Management of fish health in broodstock and larvae of milkfish, sea bass and grouper
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Historically, reports on the occurrence of disease problems in milkfish, seabass and grouper were mainly on the isolation and identification of etiological agents. Studies on the tolereance of fish to chemotherapeutants were also conducted. Various species of vibrios and gill-infesting parasites have been associated with diseases in all life stages of these fish. Presently, mortalities due to diseases of unknown etiology, environmental failure and nutritional or husbandry shortfalls affect successful fry production in the hatchery. Morphological deformities in hatchery-produced milkfish fry is a major problem to be solved. In seabass fry production, swim-bladder stress syndrome occasionally occurs and results in mass mortalities. In larval grouper culture, the problem of low survival is being addressed through improved husbandry and nutrition. For cage-held broodstock that naturally spawn in captivity, such as milkfish and grouper, the main problem is fouling of net enclosures in the cages. However, for fish that need hormonal manipulation to spawn, such as seabass and snapper, stressful handling procedures during sampling and hormone injection may lead to injuries and scale loss. The damaged areas become focal points for secondary bacterial infection. Future fish health management strategies in these fish should incorporate a holistic approach to include environmental monitoring, nutritional manipulation, immunostimulants and vaccine use, and biological control in addition to pathogen exclusion in the rearing system and the fish.
Emata, A. C., Lavilla-Pitogo, C. R., Duray, M. N., & Toledo, J. D. (1996). Management of fish health in broodstock and larvae of milkfish, sea bass and grouper. In K. L. Main & C. Rosenfeld (Eds.), Aquaculture health management strategies for marine fishes?: proceedings of a workshop in Honolulu, Hawaii, October 9- 13, 1995 (pp. 47-56). Walmanalo, Hawaii: The Oceanic Institute.
PublisherThe Oceanic Institute
- Conference Proceedings 
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Larval and early juvenile development of silver therapon, Leiopotherapon plumbeus (Actinopterygii: Perciformes: Terapontidae), reared in mesocosms FA Aya, MNC Corpuz, MA Laron & LMB Garcia -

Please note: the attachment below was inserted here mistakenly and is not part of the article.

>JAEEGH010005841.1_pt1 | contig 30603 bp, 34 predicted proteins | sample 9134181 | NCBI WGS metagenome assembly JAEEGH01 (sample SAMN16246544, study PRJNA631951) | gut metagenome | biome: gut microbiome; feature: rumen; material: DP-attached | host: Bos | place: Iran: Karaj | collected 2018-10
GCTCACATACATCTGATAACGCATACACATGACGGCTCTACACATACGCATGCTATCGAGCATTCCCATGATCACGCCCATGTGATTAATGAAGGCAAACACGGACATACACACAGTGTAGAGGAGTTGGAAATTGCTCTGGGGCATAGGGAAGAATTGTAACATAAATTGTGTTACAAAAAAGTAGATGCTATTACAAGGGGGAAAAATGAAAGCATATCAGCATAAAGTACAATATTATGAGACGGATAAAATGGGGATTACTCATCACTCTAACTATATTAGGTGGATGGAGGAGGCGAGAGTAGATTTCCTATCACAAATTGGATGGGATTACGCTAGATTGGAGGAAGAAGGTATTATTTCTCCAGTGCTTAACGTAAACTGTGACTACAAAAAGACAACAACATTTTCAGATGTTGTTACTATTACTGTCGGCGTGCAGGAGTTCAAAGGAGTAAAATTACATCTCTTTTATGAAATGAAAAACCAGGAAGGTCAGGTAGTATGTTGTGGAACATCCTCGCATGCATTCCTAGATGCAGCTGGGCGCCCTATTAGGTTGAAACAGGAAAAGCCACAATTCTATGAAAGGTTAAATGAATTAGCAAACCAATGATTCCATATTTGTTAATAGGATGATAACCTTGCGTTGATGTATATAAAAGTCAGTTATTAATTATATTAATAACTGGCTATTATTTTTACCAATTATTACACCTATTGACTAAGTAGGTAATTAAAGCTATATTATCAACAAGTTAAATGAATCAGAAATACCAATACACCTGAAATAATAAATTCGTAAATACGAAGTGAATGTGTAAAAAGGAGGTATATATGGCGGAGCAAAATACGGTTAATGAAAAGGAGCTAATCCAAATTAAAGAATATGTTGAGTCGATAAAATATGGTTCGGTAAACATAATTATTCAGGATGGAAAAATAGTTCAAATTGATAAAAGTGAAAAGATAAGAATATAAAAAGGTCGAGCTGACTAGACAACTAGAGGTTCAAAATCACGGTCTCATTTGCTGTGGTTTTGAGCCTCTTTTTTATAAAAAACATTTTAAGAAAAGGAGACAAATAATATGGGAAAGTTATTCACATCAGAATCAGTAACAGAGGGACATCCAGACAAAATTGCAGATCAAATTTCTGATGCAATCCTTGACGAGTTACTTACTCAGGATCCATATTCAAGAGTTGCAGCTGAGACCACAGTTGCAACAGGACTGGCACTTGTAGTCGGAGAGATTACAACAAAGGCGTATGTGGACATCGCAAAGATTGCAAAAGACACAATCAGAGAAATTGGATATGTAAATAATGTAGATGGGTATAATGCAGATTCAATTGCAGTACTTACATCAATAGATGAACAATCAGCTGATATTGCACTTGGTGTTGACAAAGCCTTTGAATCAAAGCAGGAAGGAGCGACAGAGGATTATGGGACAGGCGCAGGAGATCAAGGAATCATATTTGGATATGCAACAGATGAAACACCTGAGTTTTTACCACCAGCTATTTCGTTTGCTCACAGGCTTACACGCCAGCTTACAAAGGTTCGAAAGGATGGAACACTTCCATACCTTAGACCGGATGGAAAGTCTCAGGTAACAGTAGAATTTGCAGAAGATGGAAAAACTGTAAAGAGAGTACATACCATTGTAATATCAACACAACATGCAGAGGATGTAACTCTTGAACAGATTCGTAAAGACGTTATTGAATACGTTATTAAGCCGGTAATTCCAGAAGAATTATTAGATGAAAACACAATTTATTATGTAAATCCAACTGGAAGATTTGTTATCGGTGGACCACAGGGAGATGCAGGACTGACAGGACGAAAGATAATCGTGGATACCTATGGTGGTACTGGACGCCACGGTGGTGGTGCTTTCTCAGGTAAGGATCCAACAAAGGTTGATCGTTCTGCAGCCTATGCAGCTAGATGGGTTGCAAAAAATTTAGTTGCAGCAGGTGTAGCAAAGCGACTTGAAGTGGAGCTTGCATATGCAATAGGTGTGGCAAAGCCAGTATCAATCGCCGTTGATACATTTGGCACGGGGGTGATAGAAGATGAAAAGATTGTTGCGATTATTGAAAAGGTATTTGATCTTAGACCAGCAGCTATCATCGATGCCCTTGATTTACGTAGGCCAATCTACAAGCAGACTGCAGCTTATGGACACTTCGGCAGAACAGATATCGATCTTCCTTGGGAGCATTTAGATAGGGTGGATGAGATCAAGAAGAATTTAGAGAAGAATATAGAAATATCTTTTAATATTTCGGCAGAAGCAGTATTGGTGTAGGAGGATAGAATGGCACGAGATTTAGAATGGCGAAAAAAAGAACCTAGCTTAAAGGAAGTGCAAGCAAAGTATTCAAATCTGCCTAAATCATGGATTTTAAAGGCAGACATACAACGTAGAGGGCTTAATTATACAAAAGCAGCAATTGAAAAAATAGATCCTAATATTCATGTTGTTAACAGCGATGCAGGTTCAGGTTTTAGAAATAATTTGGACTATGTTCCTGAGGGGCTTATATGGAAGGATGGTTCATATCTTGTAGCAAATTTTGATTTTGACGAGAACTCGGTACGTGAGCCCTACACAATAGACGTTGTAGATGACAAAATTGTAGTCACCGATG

Acta Ichthyologica et Piscatoria, 2017 - Szczecińskie Towarzystwo NaukoweThe silver therapon, Leiopotherapon plumbeus (Kner, 1864), is an endemic and economically important freshwater food fish in the Philippines. The natural populations of this species have been declining during the past years, mainly due to intense fishing pressure, habitat degradation, and introduction of invasive alien species. At present, it is considered a target species for domestication and conservation efforts. Despite several attempts of artificial reproduction and larval rearing, little is known on larval and early juvenile development of silver therapon. The presently reported study was therefore intended to fill this gap in the knowledge by determining the growth and describing body proportions, pigmentation, and fin formation of this fish. Newly hatched larvae were reared in mesocosm tanks at a mean temperature of 29.5°C. Larvae up to 30 days after hatching were sampled at irregular intervals and preserved in 5% buffered formalin. Early development stages for 245 preserved specimens were described in detail with reference to changes in morphology, growth and body proportions, pigmentation, and fin formation. Five developmental stages of silver therapon were identified: yolk sac larva (1.88 mm TL), preflexion (2.51 mm TL), notochord flexion (4.50-8.27 mm TL), postflexion larva (6.90-12.21 mm TL), and early juvenile (>13.40 mm TL). Growth was isometric for eye diameter and gape size whereas positive allometry was observed for body depth, head length, and preanal length. Some body proportions showed abrupt changes from preflexion to postflexion larvae before it stabilized during the early juvenile stage. Pigmentation in the form of stellate and punctate melanophores increased with developmental stage, with larvae becoming heavily pigmented from postflexion to early juvenile stage. These morphological changes, together with the full complement of fin rays and squamation observed in specimens larger than 13.4 mm TL, suggest the attainment of the juvenile stage of this species. These morphological changes may explain the food and feeding habits during the early life stages of silver therapon which is critical to their survival and recruitment in the wild and in a mesocosm hatchery environment.